This is the first part of a three-part series on meta data return on investment (ROI). In order to fully understand the value that meta data provides, it is critical to be clear on the forces triggering the evolutionary development of corporations competing in today's business marketplace. Part two of this series will examine the technical challenges that arise as a result of this evolutionary process. The concluding portion will look at the remedies that meta data provides to these technical challenges.

Business Challenges

It is said, "The only constant in life is change." Never has this old saying been more applicable than in the corporations that are competing in today's marketplace. Business is evolving in ways that were unforeseen 20 years ago. Running and managing a global company is more difficult than at any other point in time. At one time companies just had to worry about producing a quality product in an efficient manner, appropriately priced and properly distributing it to their customer base. However, in today's marketplace this is not enough.

Emergence of One-to-One Marketing

Growing consumer dissatisfaction, consumer expectations and global competition are quickly driving corporations to move from the mass production concept to a one-to-one marketing strategy. The mass production concept was one of "build it and they will come." The one-to-one marketing strategy simply states, "Create products/services that satisfy your customer's individual needs." For example, a friend of mine recently moved into a new area of the country. She went to her local grocer to purchase various food items. This grocer, like most in the country, provides coupons to aid in enticing the customer to come back to the store. Different coupons are provided depending on what the individual purchased. As my friend typically does, she purchased her favorite brand of waffles (Brand A) that she has been eating exclusively for years. Upon checkout, she received a coupon for waffles. Unfortunately the coupon was for Brand B as opposed to the brand that she has been buying for the last 20 years. If the store had insight into her buying habits, they would have understood that Brand A is the only kind of waffles she will buy. The goal of one-to-one marketing is to understand individual buying trends and then market appropriately to them. Making the transformation to this new one-to-one marketing approach is forcing CTOs (chief technology officers) and IT (information technology) directors to radically change their IT strategy to support this approach.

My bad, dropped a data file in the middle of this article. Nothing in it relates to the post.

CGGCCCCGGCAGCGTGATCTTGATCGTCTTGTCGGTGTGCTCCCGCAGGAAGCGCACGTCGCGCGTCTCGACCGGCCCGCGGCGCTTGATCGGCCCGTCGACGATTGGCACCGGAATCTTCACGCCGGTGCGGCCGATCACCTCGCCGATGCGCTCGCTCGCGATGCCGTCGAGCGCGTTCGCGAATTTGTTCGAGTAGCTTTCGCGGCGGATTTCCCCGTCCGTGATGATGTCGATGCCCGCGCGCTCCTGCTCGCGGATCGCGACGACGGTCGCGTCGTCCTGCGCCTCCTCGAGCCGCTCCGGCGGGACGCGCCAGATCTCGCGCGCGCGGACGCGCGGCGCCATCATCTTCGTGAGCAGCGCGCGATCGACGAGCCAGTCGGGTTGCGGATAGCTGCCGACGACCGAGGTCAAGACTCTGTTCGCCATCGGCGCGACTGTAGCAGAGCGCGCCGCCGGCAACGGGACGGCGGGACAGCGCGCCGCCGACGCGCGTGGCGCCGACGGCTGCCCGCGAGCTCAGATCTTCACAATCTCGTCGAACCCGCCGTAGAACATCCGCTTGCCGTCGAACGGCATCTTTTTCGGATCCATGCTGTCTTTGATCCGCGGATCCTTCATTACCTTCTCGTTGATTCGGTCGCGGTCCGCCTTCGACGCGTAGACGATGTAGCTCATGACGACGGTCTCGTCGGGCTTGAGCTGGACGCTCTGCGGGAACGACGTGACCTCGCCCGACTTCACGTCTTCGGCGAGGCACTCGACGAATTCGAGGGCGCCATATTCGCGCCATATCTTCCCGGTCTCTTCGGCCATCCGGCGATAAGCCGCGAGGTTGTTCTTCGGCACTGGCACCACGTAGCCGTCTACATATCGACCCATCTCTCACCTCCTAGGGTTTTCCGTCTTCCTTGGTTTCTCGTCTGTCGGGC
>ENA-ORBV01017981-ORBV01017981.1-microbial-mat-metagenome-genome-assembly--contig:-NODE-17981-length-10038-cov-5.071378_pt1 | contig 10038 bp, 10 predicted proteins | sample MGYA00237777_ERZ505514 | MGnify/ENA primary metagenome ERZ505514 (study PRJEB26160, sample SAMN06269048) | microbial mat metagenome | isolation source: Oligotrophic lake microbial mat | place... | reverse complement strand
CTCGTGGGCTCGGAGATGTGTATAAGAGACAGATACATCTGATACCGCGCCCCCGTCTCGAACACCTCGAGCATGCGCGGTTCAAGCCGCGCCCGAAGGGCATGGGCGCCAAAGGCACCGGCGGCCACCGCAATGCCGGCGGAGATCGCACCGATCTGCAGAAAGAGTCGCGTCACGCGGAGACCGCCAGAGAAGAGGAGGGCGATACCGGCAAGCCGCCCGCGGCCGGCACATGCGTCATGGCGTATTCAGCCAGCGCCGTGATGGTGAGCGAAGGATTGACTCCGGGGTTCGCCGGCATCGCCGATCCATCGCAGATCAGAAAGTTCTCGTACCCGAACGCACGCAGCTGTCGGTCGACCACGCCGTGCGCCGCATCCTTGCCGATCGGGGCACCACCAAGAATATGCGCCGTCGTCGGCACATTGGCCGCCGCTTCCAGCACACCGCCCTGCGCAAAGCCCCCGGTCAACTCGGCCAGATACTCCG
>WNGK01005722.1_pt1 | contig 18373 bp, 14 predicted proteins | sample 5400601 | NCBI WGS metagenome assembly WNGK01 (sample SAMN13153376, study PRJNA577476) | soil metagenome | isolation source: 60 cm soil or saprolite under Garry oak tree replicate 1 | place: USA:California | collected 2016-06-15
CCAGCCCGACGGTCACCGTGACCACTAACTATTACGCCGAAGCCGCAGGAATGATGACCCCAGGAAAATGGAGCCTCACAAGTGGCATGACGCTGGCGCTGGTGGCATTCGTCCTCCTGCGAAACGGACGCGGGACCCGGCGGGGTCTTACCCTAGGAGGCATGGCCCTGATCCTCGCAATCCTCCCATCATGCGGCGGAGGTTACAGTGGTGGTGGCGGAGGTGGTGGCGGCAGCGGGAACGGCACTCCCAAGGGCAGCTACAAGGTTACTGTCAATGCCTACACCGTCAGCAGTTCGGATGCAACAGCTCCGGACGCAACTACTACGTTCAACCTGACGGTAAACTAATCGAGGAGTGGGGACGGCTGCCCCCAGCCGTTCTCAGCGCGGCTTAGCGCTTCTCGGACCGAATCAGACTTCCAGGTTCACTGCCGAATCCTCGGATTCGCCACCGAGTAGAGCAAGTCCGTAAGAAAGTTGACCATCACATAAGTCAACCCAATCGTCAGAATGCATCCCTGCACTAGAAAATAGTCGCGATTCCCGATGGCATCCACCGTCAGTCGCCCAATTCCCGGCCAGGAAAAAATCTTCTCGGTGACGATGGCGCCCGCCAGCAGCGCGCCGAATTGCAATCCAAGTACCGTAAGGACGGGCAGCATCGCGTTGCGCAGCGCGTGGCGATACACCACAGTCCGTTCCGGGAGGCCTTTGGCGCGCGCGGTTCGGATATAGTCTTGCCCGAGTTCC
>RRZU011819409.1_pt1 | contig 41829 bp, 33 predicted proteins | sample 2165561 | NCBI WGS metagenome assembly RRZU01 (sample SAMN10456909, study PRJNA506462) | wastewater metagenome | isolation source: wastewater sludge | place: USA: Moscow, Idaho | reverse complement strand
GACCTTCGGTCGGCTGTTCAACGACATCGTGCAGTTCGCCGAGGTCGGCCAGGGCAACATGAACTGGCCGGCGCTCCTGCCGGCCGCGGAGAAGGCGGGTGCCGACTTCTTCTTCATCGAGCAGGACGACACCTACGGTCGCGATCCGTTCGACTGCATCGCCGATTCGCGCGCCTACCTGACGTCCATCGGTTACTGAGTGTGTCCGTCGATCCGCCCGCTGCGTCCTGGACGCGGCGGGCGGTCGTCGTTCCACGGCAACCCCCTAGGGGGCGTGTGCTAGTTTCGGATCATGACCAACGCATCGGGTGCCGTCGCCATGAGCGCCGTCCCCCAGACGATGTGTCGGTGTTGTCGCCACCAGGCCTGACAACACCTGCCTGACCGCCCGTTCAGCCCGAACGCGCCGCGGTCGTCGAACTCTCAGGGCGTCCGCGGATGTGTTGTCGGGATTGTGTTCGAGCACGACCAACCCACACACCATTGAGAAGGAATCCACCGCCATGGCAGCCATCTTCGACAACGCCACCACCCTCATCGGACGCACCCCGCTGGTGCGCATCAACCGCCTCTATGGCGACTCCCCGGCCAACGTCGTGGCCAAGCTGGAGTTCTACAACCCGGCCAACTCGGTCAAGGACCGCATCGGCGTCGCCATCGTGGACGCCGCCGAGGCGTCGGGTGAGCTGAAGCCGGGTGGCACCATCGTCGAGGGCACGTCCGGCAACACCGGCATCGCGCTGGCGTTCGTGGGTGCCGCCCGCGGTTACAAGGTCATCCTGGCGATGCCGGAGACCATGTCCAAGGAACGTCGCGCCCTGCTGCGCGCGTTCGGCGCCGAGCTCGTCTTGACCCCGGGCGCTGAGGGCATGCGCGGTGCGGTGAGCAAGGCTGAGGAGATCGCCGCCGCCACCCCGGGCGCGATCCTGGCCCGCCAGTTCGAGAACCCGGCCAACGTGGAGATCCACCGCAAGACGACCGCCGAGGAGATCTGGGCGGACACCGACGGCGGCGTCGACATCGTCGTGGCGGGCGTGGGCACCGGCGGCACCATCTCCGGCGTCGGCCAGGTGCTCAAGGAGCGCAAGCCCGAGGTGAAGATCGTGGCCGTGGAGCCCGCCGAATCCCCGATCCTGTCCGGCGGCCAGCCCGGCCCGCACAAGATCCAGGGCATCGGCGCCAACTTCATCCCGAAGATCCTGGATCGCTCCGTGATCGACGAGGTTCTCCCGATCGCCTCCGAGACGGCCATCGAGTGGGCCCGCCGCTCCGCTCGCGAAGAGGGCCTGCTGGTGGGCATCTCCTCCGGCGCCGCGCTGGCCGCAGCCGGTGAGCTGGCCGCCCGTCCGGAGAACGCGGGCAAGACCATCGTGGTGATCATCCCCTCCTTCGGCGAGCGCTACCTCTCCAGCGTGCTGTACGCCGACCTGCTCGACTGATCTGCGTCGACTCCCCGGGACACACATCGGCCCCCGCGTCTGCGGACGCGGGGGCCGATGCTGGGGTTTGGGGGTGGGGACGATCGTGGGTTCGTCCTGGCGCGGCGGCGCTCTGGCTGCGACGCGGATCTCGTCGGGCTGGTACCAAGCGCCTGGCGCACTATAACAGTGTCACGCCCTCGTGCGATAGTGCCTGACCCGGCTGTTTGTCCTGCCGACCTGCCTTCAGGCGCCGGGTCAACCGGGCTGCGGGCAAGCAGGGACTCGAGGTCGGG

Evolving Distribution Channels

At one time it was common to have a person come to your door asking if you would like to purchase an encyclopedia set. These encyclopedia sets typically contained 20 to 30 very thick and heavy hard-copy books. In addition to the initial purchase, each year the consumer would have to buy an additional book that contained updated information. In today's marketplace, the door-to-door salesman has been replaced by the Internet where you can electronically purchase your encyclopedia set on a few CD-ROMs which contain animated illustrations of many of the topics covered in the CDs. In addition, there is no longer a need to purchase updates to the encyclopedia set. Instead, there is an accompanying Web site that keeps the information fresh and more timely than ever before.

Global Marketplace

Previously a company could be assured of having a solid and stable market base just because of their geographic location. With major technological advances occurring on an almost monthly basis, our world is becoming more and more accessible. Advances such as cellular phones, global pagers, video conferencing, the Internet, e-mail and highly advanced package delivery (next-day air, etc.) have enabled companies to market their products quickly and cost-effectively to just about any place in the world.

Next month's column will examine the technical challenges facing CTOs and IT directors as they respond to these business challenges.

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